No Power Over You

By Catiana Nak Kheiyn

I admit I don't like being disliked by anyone. I'm a people pleaser. I like to get along with others and play nice. Days of energy have been wasted in trying to resolve unresolvable conflicts. One of my beloved friends is often upset for some reason or another, and this clash is a frequent thorn in my side. I confess I can't stand unresolved conflict. It eats at my spirit like a nibbling little beast full of spikes and fangs.

Jesus makes it very clear that conflict resolution is important (Matthew 18:15-17). Paul reiterates this in Ephesians 4:32, “Be kind and compassionate to one another, forgiving each other, just as in Christ God forgave you.” We have a responsibility to put others before ourselves. However possible, or seemingly impossible, we should strive to live peaceably with all (Romans 12:18).

Easier said than done, right? How often do we face arguments or issues with others and determine that if only we could say enough of the right things, we could make them understand or change to what is "right"? How often have we pleaded with a friend to change his or her perception of the situation...or of us? We fight to change others' attitudes and their emotions. I've attempted to do this with my friend, but eventually problems resurface. How do I know if I've been successful if she isn't happy in the end? How do I measure if the conflict is resolved?

We try so hard to make people feel; sometimes we'll do anything to change them. But only the Holy Spirit has the ability to change a heart (John 14:26). God has granted freedom for us to make our own choices—whether digging ourselves a metaphorical grave or climbing out of it. Who am I to think I can make anyone choose anything?

Even during conflict resolution, it is vital to accept that we have no actual power over the way people respond. Even if I follow Ephesians 4:29 whenever I speak to my friend, I cannot make her forgive me or be joyful or feel anything at all. I can't even make her dislike me. No matter what I do, I cannot affect her emotional choices without her having something to do with it. She must decide if she'll be angry or joyful, bitter or glad, condemning or compassionate. Galatians 6:5 says "we are each responsible for our own conduct" (NLT). What my beloved friend feels is completely up to her—not me.

We human beings might be able to influence each other, yes, but the ultimate responsibility of reaction to action is up to the individual. The only person we can even attempt to control is ourselves, and even that can prove to be extremely difficult. Paul admits the struggle of every heart in Romans 7: "I do not understand what I do. For what I want to do I do not do, but what I hate I do. And if I do what I do not want to do, I agree that the law is good. As it is, it is no longer I myself who do it, but it is sin living in me" (v. 15-17). If we can't even control ourselves, how can we claim to ever control another person?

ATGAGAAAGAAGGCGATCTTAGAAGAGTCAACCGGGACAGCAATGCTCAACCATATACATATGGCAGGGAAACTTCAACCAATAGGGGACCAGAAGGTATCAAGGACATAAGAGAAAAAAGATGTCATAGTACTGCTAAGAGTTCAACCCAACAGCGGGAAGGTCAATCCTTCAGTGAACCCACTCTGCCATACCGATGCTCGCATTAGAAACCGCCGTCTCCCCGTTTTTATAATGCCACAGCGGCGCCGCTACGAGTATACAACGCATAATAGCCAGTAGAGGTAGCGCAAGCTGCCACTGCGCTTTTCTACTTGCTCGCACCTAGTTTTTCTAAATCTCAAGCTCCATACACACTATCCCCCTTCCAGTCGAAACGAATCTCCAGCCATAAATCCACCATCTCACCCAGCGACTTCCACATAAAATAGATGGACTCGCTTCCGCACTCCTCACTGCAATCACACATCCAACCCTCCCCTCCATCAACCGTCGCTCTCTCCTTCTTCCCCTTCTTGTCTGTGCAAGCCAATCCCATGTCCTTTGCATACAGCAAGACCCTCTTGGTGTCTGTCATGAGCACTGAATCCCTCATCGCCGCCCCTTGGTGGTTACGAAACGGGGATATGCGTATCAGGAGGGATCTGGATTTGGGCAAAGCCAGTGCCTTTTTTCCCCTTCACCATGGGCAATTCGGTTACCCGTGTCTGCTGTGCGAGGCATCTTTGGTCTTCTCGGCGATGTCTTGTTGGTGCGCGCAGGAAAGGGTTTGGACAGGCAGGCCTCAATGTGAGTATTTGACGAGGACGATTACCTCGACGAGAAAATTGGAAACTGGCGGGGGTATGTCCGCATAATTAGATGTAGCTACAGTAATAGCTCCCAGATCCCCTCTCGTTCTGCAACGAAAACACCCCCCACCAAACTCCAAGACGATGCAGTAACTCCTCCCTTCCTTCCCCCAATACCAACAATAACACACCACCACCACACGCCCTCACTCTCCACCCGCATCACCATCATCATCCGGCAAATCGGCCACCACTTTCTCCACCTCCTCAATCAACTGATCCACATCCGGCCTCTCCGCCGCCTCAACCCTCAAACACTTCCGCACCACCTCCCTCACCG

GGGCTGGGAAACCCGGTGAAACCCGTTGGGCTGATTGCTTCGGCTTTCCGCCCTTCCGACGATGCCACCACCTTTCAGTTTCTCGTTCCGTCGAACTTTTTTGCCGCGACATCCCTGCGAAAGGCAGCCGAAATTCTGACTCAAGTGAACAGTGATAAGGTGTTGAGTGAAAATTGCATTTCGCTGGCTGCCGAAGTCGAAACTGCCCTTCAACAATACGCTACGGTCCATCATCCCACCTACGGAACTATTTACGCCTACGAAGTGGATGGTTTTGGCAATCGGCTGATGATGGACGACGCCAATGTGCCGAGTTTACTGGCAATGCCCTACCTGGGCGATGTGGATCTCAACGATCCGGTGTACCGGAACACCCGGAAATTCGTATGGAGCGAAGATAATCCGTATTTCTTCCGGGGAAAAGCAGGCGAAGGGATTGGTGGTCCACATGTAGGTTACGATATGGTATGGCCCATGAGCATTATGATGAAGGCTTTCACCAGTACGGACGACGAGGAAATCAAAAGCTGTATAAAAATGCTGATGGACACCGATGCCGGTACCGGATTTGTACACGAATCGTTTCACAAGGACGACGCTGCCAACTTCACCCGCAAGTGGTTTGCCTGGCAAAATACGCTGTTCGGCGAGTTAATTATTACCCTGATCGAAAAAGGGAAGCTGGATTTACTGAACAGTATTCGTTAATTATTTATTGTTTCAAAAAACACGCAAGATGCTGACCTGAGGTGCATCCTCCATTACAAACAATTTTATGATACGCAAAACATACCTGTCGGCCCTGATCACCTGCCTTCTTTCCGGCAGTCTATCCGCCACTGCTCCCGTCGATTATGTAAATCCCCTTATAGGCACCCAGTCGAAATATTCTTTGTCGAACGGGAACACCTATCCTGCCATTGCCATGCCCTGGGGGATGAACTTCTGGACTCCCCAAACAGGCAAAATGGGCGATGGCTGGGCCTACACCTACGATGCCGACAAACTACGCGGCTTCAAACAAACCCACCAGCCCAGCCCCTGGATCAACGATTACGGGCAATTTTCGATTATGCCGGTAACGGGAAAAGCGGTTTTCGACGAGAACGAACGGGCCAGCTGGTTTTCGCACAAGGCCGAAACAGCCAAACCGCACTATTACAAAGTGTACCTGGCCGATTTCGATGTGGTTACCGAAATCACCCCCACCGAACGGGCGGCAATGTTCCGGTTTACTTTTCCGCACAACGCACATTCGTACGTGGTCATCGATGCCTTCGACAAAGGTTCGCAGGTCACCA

On the flipside, when someone else offends us through actions or words, we have a decision to make: either wallow in woundedness or forgive, learn, and move on. The choice is ours. Do we dwell on that anger through the night, allowing the enemy to take control? Or do we cast off bitterness, wrath, and malice, giving control back to God (Ephesians 4:31)? We may be lured and enticed by our own desires for revenge and justice, but that way only leads to discontent (James 1:14-15).

Okay, that's not easy either. Jesus said to love and pray for our enemies (Matthew 5:43–48), but those who oppose us are so unlovable sometimes. We try to stop ourselves from being angry, but it happens anyway. We do things we shouldn't, say things we shouldn't. The tongue "is a restless evil, full of deadly poison" (James 3:8). Ephesians 4:26-27 advises, "Be angry and do not sin; do not let the sun go down on your anger, and give no opportunity to the devil." Romans 12:21 says, "Do not be overcome by evil, but overcome evil with good."

Still not a pleasant or comfortable task, but no one said it would be easy (John 16:33). Even though I have let go of ever "changing" my beloved friend, I still struggle with the knowledge that I can do nothing to make her happy. My job is to love her as God loves her (1 John 4:7) and forgive her as Christ has forgiven me (Ephesians 4:32). End of story.

Changing a heart? Impossible for a mere mortal like me. I leave that to the capable hands of the Holy Spirit. Loving someone unlovable? Difficult, yes, but with God at my side, I think I'm up for the challenge.

Image Credit: Kate Ter Haar; "In summer, the song sings itself."; Creative Commons

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Published 11-7-12